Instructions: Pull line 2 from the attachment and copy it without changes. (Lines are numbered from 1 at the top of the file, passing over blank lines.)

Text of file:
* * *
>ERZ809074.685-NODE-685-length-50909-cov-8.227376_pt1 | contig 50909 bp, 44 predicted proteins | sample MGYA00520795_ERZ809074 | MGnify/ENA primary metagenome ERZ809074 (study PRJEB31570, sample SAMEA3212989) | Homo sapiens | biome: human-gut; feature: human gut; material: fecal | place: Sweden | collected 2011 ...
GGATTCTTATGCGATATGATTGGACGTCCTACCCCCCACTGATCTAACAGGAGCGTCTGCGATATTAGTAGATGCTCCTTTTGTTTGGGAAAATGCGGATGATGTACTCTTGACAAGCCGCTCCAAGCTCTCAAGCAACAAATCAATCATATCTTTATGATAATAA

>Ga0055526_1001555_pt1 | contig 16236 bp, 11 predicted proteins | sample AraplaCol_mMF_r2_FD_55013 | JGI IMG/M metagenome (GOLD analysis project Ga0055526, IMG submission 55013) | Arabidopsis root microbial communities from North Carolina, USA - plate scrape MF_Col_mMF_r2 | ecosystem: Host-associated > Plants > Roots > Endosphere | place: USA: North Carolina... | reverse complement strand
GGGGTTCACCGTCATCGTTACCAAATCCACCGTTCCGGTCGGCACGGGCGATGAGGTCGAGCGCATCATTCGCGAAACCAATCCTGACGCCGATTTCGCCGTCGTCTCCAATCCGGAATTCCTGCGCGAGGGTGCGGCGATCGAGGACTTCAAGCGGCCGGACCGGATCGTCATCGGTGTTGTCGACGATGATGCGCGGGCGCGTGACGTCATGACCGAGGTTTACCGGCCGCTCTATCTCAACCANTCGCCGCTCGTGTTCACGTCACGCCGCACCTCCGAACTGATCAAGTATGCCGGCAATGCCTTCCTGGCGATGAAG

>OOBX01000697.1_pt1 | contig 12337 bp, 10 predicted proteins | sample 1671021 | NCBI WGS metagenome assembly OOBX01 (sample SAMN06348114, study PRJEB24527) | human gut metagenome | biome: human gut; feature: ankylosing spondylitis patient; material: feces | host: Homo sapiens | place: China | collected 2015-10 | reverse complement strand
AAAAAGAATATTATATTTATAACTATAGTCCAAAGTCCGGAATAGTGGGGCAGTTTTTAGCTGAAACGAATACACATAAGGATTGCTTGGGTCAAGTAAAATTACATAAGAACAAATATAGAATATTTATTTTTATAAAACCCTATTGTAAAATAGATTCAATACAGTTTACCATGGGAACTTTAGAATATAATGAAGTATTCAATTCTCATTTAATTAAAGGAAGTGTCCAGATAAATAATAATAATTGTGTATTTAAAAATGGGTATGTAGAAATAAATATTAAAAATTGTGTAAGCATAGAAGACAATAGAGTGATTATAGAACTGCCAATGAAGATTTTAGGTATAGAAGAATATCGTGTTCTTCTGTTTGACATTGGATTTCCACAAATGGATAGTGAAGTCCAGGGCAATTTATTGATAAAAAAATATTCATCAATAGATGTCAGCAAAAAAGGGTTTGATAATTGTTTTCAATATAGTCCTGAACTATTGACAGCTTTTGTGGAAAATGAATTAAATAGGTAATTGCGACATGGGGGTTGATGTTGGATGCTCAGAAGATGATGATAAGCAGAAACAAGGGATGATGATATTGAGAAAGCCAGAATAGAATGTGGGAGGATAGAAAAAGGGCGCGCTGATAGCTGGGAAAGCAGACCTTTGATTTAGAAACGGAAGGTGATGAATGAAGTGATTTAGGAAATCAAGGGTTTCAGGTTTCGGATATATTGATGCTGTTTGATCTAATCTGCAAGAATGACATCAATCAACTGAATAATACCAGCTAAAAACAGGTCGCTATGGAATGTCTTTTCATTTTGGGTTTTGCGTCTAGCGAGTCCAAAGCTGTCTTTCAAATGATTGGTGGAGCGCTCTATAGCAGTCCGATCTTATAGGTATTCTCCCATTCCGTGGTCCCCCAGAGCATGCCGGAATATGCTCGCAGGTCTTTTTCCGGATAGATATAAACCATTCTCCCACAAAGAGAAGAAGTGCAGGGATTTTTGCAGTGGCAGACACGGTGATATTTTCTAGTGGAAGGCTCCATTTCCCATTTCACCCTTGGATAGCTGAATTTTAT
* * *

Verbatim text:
GGATTCTTATGCGATATGATTGGACGTCCTACCCCCCACTGATCTAACAGGAGCGTCTGCGATATTAGTAGATGCTCCTTTTGTTTGGGAAAATGCGGATGATGTACTCTTGACAAGCCGCTCCAAGCTCTCAAGCAACAAATCAATCATATCTTTATGATAATAA